Neil Morrison, 13th-16th September 2011
Fernando Tamayo Mejia, who works for the state government’s Department of Agricultural Development, arranged these meetings for me in advance. The growers who I met were open to our technology, and had a good understanding of how it would work and what the potential problems would be. In terms of concerns, theseweren’t necessarily regulatory, and more technical, and any proposal for trials should seek to address these. From the growers I met individually, I received positive feedback on the prospects of them hosting a trial. The state government’s Department of Agricultural Development were also positive, and offered any help necessary to get RIDL into the field.
My proposed next step is to submit afield trial proposal to the growers group (COTECO), that describes what our ideal experiment would entail, and that also deals with some of the questions asked by the growers (e.g. how would RIDL cope with immigration by mated females?).
Brassica production in Guanajuato state
Broccoli is produced in trays under polytunnels (with open sides), and then planted out in the field, where it takes 80-100days until harvest. Planting is by hand.
Mexico produces 70% of the frozen broccoli consumed in the USA, and also much of the fresh broccoli. Other markets include Canada and Japan. Guanajuato can be split in two - north and south – and conditions are ideal for broccoli at different times: North, Jan to June; South, July to Nov; with production volumes equal between the two. It can be grownyear-round in each region, though. The key stakeholders for us are the packaging firms, which grow much of the broccoli themselves, and also contract smaller growers too. In terms of pest control methods, the decision lies with these big firms.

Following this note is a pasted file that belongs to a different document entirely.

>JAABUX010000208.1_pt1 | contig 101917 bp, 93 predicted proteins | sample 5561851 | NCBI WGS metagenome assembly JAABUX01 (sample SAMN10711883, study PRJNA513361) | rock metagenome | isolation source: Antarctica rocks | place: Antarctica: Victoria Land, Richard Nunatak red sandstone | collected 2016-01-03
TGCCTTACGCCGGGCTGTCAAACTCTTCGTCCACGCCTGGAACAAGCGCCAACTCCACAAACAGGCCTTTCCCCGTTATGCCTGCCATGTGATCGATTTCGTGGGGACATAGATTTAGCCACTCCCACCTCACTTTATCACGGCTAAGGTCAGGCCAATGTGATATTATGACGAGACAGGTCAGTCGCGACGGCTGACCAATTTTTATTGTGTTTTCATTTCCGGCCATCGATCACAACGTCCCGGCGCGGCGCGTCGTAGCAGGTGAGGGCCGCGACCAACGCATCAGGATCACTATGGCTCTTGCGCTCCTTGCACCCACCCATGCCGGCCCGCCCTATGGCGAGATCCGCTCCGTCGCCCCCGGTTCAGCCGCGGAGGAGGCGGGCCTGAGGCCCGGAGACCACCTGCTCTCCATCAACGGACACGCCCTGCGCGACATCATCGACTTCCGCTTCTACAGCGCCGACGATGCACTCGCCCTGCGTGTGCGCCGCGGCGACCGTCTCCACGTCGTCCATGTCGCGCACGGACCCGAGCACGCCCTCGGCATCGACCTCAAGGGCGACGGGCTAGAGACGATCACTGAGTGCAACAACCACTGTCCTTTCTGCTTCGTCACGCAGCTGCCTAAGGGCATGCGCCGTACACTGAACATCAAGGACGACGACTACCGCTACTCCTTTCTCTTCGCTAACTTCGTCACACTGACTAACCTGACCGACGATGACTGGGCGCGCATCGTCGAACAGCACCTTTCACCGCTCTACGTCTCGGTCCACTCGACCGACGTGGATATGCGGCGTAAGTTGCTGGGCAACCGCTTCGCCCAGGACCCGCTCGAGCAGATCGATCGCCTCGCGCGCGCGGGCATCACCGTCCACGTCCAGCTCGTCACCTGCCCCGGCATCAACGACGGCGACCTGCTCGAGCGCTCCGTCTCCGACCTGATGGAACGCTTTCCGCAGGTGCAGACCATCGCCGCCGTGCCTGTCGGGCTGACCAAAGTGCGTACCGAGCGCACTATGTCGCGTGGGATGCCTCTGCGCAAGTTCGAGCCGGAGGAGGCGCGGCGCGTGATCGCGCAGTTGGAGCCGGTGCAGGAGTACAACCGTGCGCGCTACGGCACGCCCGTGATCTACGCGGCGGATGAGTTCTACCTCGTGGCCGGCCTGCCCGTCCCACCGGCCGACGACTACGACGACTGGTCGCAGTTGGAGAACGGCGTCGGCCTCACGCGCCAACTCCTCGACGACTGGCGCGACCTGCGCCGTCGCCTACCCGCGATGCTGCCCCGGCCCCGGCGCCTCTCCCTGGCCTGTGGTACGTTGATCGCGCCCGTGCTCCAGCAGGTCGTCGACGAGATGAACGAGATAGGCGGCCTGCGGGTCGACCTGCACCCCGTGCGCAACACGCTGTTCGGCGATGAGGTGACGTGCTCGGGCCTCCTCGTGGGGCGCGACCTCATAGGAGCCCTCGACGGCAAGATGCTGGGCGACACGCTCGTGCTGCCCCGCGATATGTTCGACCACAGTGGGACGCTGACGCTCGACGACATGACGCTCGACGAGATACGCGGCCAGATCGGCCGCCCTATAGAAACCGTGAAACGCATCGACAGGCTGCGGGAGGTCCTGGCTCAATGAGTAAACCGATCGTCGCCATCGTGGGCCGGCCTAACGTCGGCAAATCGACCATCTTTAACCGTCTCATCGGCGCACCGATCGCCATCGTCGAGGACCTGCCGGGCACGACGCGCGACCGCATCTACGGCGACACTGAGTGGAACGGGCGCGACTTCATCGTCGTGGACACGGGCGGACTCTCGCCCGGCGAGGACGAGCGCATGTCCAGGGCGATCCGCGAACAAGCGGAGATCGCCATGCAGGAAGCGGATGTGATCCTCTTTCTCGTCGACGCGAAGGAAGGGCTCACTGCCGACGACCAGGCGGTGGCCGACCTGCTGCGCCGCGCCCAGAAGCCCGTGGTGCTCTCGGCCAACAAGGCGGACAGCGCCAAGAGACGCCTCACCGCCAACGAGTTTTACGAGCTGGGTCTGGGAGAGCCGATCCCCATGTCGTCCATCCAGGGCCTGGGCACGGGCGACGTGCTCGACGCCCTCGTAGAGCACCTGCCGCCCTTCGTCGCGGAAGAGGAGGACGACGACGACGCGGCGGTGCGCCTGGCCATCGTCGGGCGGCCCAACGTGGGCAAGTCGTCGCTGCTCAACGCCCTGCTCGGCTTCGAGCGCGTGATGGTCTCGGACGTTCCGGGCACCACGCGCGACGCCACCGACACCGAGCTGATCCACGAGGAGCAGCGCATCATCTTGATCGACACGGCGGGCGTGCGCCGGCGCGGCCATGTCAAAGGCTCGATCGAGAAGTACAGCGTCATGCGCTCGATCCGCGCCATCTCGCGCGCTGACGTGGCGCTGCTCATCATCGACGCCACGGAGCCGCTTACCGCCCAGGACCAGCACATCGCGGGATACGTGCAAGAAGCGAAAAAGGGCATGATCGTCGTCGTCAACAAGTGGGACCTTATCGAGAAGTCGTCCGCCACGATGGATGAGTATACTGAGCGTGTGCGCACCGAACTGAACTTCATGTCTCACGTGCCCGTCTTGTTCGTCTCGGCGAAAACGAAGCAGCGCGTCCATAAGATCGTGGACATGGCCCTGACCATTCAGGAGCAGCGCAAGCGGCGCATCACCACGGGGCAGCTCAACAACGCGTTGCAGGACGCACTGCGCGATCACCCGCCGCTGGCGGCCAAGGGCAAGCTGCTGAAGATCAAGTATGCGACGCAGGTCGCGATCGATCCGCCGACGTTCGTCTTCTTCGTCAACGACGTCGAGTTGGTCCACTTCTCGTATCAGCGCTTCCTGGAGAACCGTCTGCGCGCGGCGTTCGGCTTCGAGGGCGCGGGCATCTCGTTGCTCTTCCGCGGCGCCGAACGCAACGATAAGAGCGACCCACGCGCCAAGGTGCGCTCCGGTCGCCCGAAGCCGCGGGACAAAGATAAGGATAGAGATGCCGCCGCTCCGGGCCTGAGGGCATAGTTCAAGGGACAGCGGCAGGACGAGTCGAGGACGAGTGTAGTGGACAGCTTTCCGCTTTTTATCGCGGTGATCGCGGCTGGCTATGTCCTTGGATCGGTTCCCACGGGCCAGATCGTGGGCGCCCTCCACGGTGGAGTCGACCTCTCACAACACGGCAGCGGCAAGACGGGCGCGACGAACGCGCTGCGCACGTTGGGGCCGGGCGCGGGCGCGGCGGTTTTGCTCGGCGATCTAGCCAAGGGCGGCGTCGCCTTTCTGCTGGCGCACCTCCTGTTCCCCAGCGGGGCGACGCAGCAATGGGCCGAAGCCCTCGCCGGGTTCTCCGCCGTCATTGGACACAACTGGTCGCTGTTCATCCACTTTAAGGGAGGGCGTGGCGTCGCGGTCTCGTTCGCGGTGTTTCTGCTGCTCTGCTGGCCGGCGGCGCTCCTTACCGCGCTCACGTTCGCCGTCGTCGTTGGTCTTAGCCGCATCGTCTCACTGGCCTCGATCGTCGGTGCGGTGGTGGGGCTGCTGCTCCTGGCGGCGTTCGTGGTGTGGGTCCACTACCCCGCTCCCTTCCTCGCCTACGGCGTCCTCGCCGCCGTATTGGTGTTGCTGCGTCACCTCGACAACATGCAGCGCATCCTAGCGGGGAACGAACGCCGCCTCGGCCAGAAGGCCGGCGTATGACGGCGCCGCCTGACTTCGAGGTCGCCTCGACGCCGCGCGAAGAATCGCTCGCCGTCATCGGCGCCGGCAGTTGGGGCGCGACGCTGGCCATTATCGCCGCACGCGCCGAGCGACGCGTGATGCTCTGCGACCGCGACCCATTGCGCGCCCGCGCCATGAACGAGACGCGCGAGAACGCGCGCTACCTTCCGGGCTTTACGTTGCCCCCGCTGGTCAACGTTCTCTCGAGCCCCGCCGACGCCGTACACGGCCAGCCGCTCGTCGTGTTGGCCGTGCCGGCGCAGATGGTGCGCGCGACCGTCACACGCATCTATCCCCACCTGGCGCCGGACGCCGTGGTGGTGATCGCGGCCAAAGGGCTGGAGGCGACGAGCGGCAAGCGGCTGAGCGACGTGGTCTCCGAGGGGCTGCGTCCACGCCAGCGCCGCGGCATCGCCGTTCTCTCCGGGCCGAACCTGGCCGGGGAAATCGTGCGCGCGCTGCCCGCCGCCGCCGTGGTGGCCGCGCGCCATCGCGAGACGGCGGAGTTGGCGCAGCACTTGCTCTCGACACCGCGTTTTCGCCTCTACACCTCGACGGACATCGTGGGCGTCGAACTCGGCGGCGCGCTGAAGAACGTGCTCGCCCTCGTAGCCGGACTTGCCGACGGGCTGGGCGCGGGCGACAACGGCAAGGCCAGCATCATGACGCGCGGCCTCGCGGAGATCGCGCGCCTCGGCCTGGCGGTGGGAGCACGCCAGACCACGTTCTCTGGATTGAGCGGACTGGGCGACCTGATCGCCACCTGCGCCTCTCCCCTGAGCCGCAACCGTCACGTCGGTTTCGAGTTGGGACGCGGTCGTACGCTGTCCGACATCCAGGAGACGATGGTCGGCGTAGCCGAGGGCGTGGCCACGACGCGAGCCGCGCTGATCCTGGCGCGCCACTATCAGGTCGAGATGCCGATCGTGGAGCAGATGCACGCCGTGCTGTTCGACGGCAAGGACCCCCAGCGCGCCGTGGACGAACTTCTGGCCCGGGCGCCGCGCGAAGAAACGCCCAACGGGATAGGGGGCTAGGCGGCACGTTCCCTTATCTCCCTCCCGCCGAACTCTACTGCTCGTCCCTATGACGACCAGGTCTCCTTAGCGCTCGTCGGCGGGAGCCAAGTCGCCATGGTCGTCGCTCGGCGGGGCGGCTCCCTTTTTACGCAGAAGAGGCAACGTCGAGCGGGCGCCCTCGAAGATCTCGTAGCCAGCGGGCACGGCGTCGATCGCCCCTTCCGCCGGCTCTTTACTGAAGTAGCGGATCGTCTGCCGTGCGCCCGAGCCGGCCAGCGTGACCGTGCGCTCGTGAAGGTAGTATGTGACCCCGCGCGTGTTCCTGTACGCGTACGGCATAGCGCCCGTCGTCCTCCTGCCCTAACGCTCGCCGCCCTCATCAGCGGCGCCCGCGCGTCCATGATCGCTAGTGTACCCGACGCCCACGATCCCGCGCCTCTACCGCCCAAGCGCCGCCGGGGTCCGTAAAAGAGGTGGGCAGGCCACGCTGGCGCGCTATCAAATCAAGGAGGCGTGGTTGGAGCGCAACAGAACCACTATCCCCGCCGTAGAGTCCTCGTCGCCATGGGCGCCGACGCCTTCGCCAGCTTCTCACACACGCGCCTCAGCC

The packaging firms belong to the General Association of Fruit and Vegetable Processors, and produce 95% of the state’s broccoli. It was founded in 1987 tofind alternatives to industry problems that affect the industry. The Association has a Technical Committee, COTECO, in which each processing firm’s agricultural manager participates (15 in total, I think). COTECO focuses its efforts on finding solutions to agronomic problems of broccoli, chiefly those relating to the spread of the diamondback moth. It was at one of these meetings that I met some ofthe growers, and I then travelled to others’ premises.
The individual farms are, on average, 50 ha in size (as I understand), with the biggest discussed being 800 ha in size. The large firms often own farms (‘rancheros’) in different parts of the state, and in some other states too. One grower I met operates 6000 ha in total. Organic produce takes up a very small percentage of production (“maybe1%”).
Each large growing company also has a processing plant attached – trucks with harvested broccoli/cauliflower drive in, and refrigerated ones drive out, usually to make the journey to the US.
These big companies that comprise COTECO produce, process and transport to clients in USA (e.g. one grower we visited – Xtra Apex – supplies 100% of Birdseye’s frozen broccoli in the UK), Canada andJapan.
The pest problem
As always, feedback differed a little in terms of how big a problem DBM is for the growers. All acknowledged that it is the biggest pest problem. Other moth pests include Spodoptera litura, Pieris rapae and cabbage looper moth (Trichoplusia nii), but these are not big concerns. DBM is a problem all year, but worst in the rainy season. For the past 4-5 years, they have beenable to control DBM a lot better, with the use of new chemicals. The biggest problem now is not so much crop damage, but more the customer finding insects in the produce. Saying that, DBM is always found when scouting, and we found some when looking in one field after 5 minutes.
The growers talked about the moth moving between farms, and even between the two halves of the state (no real data...